Back on the dearly departed Positive Liberty, we once had a tête à tête with a commenter (whom, regrettably, we had to ban for ill-behavior), part of which concerned the question of utilitarianism. Said commenter claimed that utilitarianism was not a legitimate goal because it was instrumental, rather than having intrinsic value. It was also claimed, although I don’t remember if by him or someone else, that utilitarianism was suspect because it tends to lead to totalitarianism. Hitler and Stalin, it was claimed, were utilitarians.
I’ve wanted to write a thorough response defending utilitarianism ever since, but a truly thorough response is not likely, for various uninteresting reasons, to be forthcoming anytime soon. So for now, here is a non-thorough defense, an argument that utilitarianism does not lead to totalitarianism, at least when my approach to utilitarianism is followed. (If that sounds weaselly, keep in mind that even a natural rights approach, when mis-applied, can be used to justify authoritarian policies.)
The general logic of utilitarianism leading to totalitarianism is that in seeking the greatest good for the greatest number, the totalitarian will try to order society toward that end, and then anyone who contradicts that ordering must, by definition, be obstructing the pursuit of maximal utility. Of course it’s entirely contradictory that assuming totalitarian control over people can lead to human happiness, but dictators aren’t famous for their philosophical coherence.
But it is only possible to think that a particular ordering of society can result in the greatest utility if one makes the fundamental error of assuming utility can be objectively measured. Economists define utility as subjective, as in the concept of “subjective expected utility.” I would think that any libertarian would also define utility this way, and so I am puzzled as to why utilitarian thinking is not more popular among libertarians. That is, I understand why natural rights thinking is more popular, but I don’t understand why utilitarian thinking seems downright unpopular.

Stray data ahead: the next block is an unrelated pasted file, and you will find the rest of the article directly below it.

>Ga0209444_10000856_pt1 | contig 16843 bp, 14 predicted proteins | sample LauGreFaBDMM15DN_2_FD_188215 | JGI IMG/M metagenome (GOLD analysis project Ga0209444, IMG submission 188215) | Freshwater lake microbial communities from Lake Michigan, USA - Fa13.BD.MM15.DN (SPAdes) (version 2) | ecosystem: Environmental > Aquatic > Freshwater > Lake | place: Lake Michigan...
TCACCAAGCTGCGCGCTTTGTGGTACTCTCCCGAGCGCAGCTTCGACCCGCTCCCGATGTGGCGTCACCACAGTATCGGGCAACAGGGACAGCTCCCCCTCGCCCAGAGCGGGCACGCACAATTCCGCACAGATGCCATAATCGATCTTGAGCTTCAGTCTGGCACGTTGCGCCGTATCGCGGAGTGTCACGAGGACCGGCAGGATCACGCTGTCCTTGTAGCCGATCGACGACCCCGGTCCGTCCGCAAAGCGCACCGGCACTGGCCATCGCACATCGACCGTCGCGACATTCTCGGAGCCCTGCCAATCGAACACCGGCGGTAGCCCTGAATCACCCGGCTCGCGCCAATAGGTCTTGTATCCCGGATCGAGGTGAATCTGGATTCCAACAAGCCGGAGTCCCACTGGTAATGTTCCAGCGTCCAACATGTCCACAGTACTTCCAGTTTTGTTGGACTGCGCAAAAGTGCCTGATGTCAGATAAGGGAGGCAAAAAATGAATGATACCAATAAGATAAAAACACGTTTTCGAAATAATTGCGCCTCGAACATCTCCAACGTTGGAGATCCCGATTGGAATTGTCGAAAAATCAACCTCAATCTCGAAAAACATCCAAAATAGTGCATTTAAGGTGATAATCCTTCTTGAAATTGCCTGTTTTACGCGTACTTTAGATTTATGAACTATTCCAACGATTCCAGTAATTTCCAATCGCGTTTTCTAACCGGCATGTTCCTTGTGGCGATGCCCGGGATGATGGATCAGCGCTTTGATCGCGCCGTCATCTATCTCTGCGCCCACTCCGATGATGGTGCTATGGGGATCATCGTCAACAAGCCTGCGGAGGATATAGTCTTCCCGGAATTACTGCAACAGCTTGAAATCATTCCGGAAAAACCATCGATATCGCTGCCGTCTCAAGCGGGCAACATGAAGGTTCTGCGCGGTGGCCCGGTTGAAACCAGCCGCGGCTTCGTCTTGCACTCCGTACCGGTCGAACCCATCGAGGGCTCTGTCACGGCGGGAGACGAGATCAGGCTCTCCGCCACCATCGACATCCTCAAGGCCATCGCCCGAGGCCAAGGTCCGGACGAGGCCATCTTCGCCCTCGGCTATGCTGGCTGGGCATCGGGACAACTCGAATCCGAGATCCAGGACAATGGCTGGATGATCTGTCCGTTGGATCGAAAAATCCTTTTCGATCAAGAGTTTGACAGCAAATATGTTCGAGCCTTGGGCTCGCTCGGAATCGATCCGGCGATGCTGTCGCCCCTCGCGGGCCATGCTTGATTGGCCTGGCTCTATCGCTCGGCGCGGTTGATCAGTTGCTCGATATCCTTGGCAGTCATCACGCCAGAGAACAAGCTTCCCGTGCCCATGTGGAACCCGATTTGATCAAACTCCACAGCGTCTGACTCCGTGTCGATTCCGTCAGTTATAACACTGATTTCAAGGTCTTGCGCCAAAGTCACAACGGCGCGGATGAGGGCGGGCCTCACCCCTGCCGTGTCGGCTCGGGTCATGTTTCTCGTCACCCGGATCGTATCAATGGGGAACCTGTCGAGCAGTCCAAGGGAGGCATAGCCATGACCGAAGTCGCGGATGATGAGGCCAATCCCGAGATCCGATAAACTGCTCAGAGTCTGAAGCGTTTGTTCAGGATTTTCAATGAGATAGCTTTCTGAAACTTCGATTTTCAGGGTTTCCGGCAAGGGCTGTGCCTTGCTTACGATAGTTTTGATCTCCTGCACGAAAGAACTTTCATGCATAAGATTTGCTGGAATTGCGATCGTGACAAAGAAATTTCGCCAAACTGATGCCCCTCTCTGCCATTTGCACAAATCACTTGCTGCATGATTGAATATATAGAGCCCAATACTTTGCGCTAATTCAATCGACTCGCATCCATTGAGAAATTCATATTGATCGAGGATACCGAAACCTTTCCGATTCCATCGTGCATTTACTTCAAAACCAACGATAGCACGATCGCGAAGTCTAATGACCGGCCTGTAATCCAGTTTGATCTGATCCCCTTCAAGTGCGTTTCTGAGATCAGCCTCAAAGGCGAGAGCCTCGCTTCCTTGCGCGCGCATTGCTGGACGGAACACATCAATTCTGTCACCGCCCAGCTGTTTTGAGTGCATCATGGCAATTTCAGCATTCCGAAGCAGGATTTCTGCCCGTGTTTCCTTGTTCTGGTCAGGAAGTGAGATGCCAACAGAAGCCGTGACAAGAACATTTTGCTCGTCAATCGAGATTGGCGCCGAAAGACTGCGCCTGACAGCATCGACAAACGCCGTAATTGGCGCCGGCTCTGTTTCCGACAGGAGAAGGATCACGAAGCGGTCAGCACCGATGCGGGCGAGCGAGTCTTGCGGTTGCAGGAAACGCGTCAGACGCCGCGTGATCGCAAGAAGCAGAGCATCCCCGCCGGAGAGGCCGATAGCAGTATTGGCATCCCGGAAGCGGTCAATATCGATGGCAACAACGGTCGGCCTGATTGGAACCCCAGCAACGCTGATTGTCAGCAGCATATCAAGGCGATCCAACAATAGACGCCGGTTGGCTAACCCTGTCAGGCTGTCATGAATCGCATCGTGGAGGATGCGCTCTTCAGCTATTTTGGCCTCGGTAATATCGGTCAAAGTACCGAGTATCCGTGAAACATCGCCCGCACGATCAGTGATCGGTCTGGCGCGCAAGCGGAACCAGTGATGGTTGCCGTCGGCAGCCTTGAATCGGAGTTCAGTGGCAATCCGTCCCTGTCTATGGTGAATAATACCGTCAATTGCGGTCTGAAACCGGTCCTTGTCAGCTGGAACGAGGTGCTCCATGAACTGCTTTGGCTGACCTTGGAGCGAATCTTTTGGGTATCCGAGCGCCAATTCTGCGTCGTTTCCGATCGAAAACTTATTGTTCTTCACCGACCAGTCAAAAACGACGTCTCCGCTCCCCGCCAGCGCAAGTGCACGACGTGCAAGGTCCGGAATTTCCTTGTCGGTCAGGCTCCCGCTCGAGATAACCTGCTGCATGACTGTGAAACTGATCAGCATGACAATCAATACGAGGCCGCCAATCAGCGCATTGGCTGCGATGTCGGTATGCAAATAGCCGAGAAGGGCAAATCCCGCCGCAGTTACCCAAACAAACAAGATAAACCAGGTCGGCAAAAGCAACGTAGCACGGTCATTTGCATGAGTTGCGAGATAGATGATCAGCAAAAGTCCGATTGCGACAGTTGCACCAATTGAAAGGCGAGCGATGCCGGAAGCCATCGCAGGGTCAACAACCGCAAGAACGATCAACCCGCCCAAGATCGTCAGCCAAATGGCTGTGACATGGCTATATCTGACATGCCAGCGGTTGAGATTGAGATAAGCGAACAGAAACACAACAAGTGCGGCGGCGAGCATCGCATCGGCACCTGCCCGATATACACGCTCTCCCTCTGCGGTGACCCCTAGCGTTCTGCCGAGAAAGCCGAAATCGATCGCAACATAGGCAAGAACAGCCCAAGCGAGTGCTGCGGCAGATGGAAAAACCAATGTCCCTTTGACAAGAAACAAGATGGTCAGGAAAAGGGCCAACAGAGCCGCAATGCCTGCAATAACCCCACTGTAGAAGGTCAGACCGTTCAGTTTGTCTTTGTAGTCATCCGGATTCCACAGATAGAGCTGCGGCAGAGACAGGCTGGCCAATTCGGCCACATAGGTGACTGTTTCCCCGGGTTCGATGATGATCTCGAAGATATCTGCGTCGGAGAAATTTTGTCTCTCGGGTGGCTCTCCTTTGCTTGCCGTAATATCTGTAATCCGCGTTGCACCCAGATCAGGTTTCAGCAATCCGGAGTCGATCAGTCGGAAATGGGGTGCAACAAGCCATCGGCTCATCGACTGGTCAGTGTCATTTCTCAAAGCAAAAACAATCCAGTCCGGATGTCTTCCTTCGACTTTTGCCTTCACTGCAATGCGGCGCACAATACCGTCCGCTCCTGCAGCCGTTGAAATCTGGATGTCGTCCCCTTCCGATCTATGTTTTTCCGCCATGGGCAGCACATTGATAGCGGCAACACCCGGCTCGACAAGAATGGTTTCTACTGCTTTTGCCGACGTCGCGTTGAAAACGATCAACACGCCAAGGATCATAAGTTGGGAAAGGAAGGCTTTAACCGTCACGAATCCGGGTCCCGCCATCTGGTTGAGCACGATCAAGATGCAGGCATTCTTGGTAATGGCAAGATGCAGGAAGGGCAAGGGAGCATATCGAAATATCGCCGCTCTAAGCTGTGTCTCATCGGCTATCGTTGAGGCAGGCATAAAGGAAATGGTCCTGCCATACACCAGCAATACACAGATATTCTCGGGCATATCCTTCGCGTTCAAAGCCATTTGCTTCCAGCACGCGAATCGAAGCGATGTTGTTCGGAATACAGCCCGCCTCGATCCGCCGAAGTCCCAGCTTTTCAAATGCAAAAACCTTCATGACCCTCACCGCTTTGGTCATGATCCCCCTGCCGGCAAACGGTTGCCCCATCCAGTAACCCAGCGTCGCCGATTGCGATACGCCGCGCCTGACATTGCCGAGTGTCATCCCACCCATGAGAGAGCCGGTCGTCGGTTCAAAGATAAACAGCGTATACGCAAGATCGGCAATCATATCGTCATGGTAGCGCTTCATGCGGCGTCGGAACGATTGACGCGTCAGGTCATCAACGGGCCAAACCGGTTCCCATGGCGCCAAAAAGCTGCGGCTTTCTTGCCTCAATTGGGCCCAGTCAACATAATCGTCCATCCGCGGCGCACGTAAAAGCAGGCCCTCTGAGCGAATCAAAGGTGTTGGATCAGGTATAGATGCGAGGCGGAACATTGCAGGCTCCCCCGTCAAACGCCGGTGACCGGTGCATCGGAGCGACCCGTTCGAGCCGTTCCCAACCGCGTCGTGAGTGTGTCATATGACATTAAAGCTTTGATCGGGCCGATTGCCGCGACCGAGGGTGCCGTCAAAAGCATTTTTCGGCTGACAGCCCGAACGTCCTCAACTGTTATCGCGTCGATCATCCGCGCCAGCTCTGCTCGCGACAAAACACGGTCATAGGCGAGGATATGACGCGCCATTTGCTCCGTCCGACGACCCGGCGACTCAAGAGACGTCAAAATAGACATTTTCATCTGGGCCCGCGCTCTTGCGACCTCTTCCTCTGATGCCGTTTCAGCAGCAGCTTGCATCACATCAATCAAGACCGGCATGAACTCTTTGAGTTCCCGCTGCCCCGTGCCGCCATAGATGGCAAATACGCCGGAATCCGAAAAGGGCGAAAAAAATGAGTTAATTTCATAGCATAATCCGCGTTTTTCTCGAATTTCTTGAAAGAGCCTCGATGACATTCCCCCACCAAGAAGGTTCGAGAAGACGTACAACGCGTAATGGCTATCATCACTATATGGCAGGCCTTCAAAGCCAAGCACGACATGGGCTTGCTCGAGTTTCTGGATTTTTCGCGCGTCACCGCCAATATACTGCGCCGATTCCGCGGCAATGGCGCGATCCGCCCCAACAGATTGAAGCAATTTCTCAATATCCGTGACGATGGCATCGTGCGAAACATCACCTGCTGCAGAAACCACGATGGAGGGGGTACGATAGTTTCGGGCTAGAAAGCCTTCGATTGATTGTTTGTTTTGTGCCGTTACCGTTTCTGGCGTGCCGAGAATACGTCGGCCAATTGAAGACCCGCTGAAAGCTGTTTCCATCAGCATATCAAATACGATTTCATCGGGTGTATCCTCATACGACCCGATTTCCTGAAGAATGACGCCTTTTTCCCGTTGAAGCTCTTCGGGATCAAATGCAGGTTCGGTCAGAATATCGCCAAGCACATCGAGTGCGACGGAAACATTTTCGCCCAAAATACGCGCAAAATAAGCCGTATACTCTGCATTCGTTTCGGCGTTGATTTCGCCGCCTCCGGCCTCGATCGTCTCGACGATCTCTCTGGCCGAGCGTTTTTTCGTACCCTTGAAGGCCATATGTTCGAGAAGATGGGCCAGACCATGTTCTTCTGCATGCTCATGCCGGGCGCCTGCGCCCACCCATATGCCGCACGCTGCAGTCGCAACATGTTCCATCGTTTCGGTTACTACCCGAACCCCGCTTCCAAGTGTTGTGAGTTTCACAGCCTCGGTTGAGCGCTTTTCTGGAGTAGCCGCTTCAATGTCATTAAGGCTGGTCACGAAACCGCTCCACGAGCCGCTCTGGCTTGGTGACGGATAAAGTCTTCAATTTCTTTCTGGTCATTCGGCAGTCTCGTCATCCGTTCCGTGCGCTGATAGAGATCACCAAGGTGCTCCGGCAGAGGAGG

After all, what libertarian would deny that utility is subjective? Isn’t it a basic tenet of libertarianism that I can’t determine what goals you ought to pursue, or what your particular pleasures should be?
And when we recognize that utility is necessarily subjective, that the idea of an objective measurement of utility is a contradiction, what purchase can would-be totalitarians gain? Their ordering of society is an effort to make each of us meet an objective standard. Only the one best way of leaving each to follow their own path, a non-ordering (or spontaneous ordering) of society, can maximize subjective utility. Totalitarianism isn’t just ultimately contradictory to subjective utility, it is initially contradictory to it.
As I have frequently noted before, I would like to believe in natural rights. In my gut, I accept the idea of natural rights, and to each authoritarian outrage I instinctively feel that it violates people’s rights because they have a natural right to just be let alone. But intellectually, I just can’t find my way to a considered belief in natural rights. I am sympathetic to my colleague Jason Kuznicki’s approach to natural rights, which is not the nonsense-on-stilts of Bentham, but a belief that there are values we humans naturally tend to see as rights. That’s an intellectually more defensible position, because the rights are based on something, rather than just being plucked from the sky. I’m just not persuaded that most humans do believe in those rights. Certainly most religious fundamentalists don’t, nor do those who desire power over others. As an approach to rights, it depends upon collective agreement that may or may not be found, so it seems more tenuous than I would like.
But human happiness is a defensible standard, regardless of others’ agreement. And it can only be achieved by allowing people to follow their own paths in life. And that, not coincidentally, is achieved only by policies that are mostly congruent with the concept of natural rights.